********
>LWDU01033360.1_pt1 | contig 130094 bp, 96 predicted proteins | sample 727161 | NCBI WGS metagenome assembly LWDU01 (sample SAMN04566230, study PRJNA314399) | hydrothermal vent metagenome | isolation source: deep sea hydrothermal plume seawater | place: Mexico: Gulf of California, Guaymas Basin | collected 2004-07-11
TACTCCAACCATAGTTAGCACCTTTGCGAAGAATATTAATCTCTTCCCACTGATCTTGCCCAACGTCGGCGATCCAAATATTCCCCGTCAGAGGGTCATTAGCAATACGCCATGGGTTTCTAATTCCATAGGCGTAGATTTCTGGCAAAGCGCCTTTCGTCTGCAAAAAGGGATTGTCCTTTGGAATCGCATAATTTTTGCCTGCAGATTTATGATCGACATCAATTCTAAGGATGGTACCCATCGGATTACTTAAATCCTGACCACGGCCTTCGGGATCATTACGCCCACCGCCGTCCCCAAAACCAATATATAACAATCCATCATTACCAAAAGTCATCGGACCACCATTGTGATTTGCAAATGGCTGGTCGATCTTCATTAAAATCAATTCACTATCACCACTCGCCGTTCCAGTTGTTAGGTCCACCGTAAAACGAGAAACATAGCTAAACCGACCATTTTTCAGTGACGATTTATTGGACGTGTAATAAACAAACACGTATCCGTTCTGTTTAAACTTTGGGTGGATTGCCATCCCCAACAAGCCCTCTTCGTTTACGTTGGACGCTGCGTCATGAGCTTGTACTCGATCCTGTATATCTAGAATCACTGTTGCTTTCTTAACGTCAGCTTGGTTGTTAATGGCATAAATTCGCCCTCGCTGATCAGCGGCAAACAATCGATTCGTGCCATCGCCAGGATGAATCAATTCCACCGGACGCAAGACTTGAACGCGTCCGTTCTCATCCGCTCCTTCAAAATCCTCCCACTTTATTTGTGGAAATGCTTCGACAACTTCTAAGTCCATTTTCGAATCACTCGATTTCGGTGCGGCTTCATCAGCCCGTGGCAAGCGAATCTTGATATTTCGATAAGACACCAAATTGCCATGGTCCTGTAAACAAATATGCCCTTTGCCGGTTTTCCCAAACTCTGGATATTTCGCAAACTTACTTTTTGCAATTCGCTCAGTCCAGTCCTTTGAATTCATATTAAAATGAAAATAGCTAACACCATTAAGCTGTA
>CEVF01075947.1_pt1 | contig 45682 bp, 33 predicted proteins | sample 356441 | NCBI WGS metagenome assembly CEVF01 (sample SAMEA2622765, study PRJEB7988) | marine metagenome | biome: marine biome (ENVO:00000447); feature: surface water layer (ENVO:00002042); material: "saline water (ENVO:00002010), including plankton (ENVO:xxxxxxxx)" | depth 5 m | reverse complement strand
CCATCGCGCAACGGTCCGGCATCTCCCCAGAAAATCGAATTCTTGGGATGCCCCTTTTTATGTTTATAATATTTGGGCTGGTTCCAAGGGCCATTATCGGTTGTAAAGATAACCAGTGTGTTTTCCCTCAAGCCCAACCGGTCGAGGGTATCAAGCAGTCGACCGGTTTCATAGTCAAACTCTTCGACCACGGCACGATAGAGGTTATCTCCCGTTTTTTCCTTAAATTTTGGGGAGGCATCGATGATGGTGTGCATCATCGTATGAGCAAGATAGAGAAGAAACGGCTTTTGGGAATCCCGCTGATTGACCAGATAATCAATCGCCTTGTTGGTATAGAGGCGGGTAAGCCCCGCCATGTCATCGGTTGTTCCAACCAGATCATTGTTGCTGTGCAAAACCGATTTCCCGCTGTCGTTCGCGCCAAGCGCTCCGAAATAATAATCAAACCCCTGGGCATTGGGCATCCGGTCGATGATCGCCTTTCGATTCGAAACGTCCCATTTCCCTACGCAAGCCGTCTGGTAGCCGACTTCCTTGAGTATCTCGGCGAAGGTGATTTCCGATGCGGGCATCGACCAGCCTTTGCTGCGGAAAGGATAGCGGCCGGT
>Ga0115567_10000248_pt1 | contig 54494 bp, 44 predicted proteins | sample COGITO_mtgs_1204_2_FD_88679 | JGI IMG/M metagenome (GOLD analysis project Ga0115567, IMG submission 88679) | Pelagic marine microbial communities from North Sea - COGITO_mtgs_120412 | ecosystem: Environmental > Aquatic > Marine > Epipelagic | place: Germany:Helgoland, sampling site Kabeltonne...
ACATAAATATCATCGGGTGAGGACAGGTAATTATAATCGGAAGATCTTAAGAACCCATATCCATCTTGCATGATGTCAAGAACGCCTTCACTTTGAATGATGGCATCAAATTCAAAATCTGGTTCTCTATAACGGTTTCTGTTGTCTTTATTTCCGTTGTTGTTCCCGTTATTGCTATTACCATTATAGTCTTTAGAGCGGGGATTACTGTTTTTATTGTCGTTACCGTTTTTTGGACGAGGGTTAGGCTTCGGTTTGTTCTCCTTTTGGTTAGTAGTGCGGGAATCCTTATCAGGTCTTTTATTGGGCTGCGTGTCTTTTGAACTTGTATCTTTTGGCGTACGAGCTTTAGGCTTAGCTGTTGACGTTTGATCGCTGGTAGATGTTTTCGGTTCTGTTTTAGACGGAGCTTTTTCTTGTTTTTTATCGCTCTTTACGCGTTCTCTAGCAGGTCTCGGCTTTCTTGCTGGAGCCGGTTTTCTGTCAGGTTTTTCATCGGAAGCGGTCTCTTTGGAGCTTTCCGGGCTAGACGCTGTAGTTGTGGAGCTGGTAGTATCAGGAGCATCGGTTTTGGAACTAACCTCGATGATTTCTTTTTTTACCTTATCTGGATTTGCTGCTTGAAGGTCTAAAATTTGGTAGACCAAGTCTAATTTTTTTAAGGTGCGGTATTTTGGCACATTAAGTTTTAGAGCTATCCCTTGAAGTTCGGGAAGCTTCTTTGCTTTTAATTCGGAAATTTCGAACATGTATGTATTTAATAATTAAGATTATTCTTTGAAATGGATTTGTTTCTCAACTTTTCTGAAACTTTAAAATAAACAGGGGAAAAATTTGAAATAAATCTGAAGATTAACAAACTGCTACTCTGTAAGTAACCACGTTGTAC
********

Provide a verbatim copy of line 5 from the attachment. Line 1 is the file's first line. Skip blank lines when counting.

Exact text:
>Ga0115567_10000248_pt1 | contig 54494 bp, 44 predicted proteins | sample COGITO_mtgs_1204_2_FD_88679 | JGI IMG/M metagenome (GOLD analysis project Ga0115567, IMG submission 88679) | Pelagic marine microbial communities from North Sea - COGITO_mtgs_120412 | ecosystem: Environmental > Aquatic > Marine > Epipelagic | place: Germany:Helgoland, sampling site Kabeltonne...